Here is a quick recap of the model so far from the previous post in this model building series:
- All matter is made of tiny, indestructible, hard sphere particles
- The number and size of the particles determines the mass of the substance
- The number of particles in a closed system does not change
- The number of particles in a certain amount of space determines the density of the substance
- Particles are really small; on the the order of 10^-9 m or 1 nanometer.
Unit 1 was all about building a functional model of a particle. Unit 2 is the first time students will make an observation that doesn’t fit their model, and they will have to amend the model. Let’s jump right in!
I start Unit 2 with the diffusion demonstrations outlined the Modeling Instruction materials. First, I place something with a strong scent on a watchglass, and place that on a triple beam balance. I have used different extracts, fresh-squeezed orange juice and essential oils for this. They have all worked about equally well for me. I ask students to raise their hands when they smell the scent. Students observe that the smell travels around the room randomly. I then ask students to whiteboard what they think is happening. They come up with many different explanations but the conclusion we come to is that the particles must be moving! We have added something to our model!
We refine this addition to the model by observing what happens when you drop food coloring in warm and hot water.
From this observation, students infer that particles move faster in hot water and slower in cold water. Therefore, temperature is a measure of the average speed (kinetic energy) of the particles.
To end this demo day, I show students a thermal expansion demonstration.
Students observe two liquids (water and isopropyl alcohol) rise up capillary tubes as they are submerged in a hot water bath. The yellow liquid (alcohol), appears to rise more quickly than the red liquid (water). Students immediately respond that materials expand when they are heated but it takes a little more probing to get them to explain what is happening at the particle level. This allows us to talk about how a thermometer works. I also talk about Celsius and Fahrenheit here and where those scales come from.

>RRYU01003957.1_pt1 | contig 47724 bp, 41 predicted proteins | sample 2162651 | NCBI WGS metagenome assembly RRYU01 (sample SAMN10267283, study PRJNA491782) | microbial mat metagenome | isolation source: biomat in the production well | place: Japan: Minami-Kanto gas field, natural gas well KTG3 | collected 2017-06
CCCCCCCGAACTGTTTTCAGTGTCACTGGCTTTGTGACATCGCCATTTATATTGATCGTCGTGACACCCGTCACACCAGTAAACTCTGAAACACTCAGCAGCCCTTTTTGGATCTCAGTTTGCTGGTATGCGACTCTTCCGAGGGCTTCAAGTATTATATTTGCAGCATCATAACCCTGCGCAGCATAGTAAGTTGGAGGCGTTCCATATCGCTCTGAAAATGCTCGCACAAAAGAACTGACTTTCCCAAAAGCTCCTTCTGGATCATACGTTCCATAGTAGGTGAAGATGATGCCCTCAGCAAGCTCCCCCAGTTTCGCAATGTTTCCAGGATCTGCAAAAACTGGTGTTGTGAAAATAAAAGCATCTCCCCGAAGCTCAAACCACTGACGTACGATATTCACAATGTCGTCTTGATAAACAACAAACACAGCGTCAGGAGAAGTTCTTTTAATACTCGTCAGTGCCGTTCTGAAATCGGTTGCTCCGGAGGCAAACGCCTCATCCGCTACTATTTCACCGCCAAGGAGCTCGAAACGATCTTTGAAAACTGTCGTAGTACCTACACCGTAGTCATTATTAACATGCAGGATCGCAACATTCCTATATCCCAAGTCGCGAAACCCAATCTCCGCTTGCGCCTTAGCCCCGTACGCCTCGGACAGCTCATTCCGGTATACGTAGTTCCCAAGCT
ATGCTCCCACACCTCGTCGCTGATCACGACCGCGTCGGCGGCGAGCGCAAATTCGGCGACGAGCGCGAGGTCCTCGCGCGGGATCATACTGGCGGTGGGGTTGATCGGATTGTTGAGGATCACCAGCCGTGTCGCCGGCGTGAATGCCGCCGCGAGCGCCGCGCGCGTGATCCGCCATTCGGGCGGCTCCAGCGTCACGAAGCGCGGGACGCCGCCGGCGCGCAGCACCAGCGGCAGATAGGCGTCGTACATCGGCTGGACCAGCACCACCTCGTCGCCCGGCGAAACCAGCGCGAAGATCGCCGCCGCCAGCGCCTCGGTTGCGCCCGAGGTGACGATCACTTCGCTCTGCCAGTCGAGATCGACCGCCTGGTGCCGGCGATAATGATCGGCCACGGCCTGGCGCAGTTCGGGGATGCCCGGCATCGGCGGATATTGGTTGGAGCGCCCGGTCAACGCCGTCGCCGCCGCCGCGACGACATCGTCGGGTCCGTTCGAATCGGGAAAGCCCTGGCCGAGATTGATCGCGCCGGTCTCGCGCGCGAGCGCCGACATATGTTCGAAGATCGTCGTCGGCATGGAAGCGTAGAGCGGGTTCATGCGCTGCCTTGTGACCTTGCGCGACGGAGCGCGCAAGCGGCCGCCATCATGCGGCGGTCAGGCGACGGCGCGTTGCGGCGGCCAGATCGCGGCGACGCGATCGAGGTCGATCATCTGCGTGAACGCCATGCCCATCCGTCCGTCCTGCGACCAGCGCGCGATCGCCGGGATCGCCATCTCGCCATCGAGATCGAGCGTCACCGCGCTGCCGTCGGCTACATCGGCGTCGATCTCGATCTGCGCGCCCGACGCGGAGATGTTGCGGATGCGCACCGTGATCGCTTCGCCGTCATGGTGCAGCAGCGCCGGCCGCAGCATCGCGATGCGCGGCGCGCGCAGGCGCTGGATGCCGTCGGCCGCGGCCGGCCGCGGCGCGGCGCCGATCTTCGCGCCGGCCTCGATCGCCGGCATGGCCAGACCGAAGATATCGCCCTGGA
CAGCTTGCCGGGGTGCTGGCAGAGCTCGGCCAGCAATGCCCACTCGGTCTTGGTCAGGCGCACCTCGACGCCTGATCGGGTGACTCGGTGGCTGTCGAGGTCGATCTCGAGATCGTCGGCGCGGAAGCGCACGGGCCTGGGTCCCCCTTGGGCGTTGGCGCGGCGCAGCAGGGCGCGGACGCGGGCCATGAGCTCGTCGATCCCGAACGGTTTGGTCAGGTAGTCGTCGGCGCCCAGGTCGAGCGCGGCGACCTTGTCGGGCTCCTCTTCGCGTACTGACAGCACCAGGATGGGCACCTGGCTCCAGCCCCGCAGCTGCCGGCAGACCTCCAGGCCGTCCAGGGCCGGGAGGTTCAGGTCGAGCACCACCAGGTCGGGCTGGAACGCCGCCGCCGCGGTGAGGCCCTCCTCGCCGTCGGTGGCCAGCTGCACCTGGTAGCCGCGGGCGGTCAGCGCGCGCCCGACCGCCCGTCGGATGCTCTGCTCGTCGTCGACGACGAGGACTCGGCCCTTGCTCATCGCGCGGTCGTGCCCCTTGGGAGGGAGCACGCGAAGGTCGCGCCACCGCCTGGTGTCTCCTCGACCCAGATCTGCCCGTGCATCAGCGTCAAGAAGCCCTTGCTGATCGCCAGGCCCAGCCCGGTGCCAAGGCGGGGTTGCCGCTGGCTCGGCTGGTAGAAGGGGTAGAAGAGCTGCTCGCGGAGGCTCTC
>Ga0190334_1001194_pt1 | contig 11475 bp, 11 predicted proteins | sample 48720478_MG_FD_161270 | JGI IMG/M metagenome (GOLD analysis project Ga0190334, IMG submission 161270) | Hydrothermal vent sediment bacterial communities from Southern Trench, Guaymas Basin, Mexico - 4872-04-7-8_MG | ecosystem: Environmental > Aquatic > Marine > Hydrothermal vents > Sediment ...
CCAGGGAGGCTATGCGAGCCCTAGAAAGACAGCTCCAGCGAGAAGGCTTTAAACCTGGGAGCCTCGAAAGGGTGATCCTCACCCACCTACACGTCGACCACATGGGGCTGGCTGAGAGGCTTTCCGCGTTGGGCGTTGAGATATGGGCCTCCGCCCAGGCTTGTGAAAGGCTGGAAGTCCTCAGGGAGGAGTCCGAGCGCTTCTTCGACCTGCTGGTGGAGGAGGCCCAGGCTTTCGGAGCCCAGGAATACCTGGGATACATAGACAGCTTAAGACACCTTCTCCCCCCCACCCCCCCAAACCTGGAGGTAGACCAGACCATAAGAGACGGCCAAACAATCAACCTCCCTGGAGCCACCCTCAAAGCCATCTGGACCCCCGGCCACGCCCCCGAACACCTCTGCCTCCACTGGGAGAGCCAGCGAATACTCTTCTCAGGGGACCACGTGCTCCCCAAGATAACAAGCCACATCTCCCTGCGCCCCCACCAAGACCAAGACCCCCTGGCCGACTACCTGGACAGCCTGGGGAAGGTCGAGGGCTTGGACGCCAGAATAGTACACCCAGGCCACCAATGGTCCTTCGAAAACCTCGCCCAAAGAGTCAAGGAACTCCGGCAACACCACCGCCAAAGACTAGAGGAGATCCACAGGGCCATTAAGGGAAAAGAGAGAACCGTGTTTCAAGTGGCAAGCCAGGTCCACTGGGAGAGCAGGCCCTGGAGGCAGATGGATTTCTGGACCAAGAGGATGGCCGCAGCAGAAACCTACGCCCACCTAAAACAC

Now that we know that particles move, we can ask some interesting questions, like, “how does a straw work?”
“How Does a Straw Work?” Discussion
For this discussion, I tell all my students to bring a drink to class with them. I then give every student 2 straws. The first questions is simple, take a drink with your straw and tell me how it works.
I get all sorts of answers to this question and hear lots of sciencey words like “pressure, vacuum” and my favorite “sucks.” It always becomes very clear that students actually have no idea how a straw works. The first step is to get them to see that nothing is being “pulled.” That means, the liquid is being pushed up the straw. But by what? Enter pressure. I also have students try to drink out of their straws with one on the inside of their drink and one on the outside. This helps cement the idea that you remove particles from your mouth to create a partial vacuum when you use a straw. Then the air on the outside of your drink is able to push your drink up the draw. I end class that day by asking the question, “is there a maximum straw length?” and showing the Veritasium video, “World’s Longest Vertical Straw.”
Now that we have defined pressure, we can figure out what affects it.
I have moved to completely separating each gas law and then combining them in the end as opposed to deriving all the gas laws during one lab. I start the discussion by blowing up a balloon and asking, “what could I do to change the pressure in this balloon?” Students are able to come up with, “change the volume, change the number of particles, and change the temperature.” From there we explore each of the gas laws, starting with Boyle’s Law.